12 Strong: The Declassified True Story of the Horse Soldiers (hereafter simply referred to as “12 Strong”) is directed by Nicolai Fuglsig. The film stars Chris Hemsworth, Michael Pena, Michael Shannon, Rob Riggle, and Navid Negahban.
Following the terrorist attacks on the Twin Towers on September 11, 2001, Captain Mitch Nelson, a military man who has just taken a desk job so that he may be closer to his family, appeals to his superior officers to get back into the field, so that he may go out and fight the terrorists in the Middle East. Heading to the other end of the world with his fellow soldiers, he and his team must forge an alliance with local rebels that are already waging a war of their own against the Taliban.
12 Strong is the latest in a long line of films chronicling the aftermath of the 9/11 attacks and the subsequent wars and battles. The film is well cast and features gritty, brutally realistic violence that paints a picture of the ugliness in the Middle East and the conflicts that have followed, but suffers from an overlong run time, and ultimately devolving into a movie that is essentially prolonged scenes of people shooting at one another, with little in the way of new revelations or insights about these events.
Despite my other issues with the film, the casting is fantastic. Chris Hemsworth fares well as Captain Mitch Nelson, who becomes a team leader, and one of the first American men to wage war against the Taliban following 9/11. He has great chemistry with his fellow soldiers, a true standout being Michael Pena, who gets off some of the better comedic moments and one-liners of the film. Navid Negahban fares equally well as a Middle Eastern warrior our heroes must ally with, and the contrast between the backgrounds of the Americans and Middle Easterners does make for some interesting moments, and arguably the most compelling and deep element the film has going for it.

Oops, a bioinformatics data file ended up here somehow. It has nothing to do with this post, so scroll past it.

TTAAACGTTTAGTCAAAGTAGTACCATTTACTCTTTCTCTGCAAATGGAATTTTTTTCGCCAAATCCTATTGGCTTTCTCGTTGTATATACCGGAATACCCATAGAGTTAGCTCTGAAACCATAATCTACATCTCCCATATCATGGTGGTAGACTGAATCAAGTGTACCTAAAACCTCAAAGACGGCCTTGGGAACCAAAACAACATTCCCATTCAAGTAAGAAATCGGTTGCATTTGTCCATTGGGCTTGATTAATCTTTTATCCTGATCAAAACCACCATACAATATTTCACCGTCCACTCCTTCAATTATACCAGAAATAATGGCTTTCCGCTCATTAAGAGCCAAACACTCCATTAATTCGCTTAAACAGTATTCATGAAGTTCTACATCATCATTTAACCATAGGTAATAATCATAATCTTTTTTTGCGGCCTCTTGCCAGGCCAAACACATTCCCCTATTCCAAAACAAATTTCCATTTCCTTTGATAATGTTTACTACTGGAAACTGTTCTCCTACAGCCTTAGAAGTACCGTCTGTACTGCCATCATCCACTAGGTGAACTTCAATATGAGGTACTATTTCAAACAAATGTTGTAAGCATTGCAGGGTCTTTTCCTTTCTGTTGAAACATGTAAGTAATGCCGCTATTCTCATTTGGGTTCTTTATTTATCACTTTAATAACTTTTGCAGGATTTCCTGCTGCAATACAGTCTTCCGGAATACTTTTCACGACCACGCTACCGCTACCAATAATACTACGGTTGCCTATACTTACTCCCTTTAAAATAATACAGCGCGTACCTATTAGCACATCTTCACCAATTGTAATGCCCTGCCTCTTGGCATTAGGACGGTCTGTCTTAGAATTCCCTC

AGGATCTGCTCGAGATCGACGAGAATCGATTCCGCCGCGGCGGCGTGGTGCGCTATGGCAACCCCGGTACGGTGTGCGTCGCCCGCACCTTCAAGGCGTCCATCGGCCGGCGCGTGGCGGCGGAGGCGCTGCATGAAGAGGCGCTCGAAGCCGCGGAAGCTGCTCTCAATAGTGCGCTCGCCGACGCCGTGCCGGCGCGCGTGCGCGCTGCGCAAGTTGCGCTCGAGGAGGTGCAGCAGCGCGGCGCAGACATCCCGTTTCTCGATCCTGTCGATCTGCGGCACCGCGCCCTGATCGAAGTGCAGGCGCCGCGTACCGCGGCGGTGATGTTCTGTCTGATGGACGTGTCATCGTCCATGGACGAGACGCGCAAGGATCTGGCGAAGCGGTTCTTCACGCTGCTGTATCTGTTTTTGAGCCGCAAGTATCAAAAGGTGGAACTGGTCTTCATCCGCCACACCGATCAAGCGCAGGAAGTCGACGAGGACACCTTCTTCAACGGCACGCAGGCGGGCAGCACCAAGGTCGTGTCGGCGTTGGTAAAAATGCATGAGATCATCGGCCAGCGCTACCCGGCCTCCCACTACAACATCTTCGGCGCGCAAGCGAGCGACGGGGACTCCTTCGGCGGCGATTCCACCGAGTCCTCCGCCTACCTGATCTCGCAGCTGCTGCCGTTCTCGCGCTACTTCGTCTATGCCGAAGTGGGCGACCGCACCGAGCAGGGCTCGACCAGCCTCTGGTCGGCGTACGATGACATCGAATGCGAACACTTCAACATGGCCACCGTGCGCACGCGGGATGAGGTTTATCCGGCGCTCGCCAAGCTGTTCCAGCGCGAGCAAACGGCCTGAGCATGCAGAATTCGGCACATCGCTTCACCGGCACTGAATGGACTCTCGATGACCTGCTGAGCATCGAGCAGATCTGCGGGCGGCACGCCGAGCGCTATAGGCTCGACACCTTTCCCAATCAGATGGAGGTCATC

The war violence in the film is what gets the movie its R rating, and it is definitely not a film for squeamish audiences. One must give the film credit for not shying away from the ugliness of war in its battle sequences. Say what you will, 12 Strong brings some powerful, realistic war scenes to the big screen, which will leave an impression.
Unfortunately, by this point, moviegoers are bound to be experiencing "battle fatigue” due to the recent oversaturation of war movies. It seems like every year, more and more pictures are cranked out by the studios based on 9/11 and/or its aftermath. 12 Strong has the word “Declassified” in its subtitle, but someone expecting to come in here for shocking revelations and truths about the aftermath of 9/11 and the soldiers fighting back are going to find little here they did not already know, as the movie opts for an "action first" approach, and even the soldiers' families even end up feeling like afterthoughts and tertiary characters. In fact, the worded epilogue at the end of the movie reveals far more information of substance than 130 minutes of dragged-out movie does.
12 Strong promises its audience a revelatory story about the first American soldiers to fight back following the 9/11 attacks, but it quickly is reduced into a movie that is over two hours mostly comprised of people shooting at each other, linked together by a minimal narrative and nothing too surprising. It does, however, include a solid cast and strong execution in its battlefield scenes. It is not a bad film, but brings nothing new or unexpected to the table, and with the oversaturation of movies about 9/11 and the wars that have followed for America, it is difficult to give it anything more than a “rent it” recommendation.
Rating: Two out of four stars.
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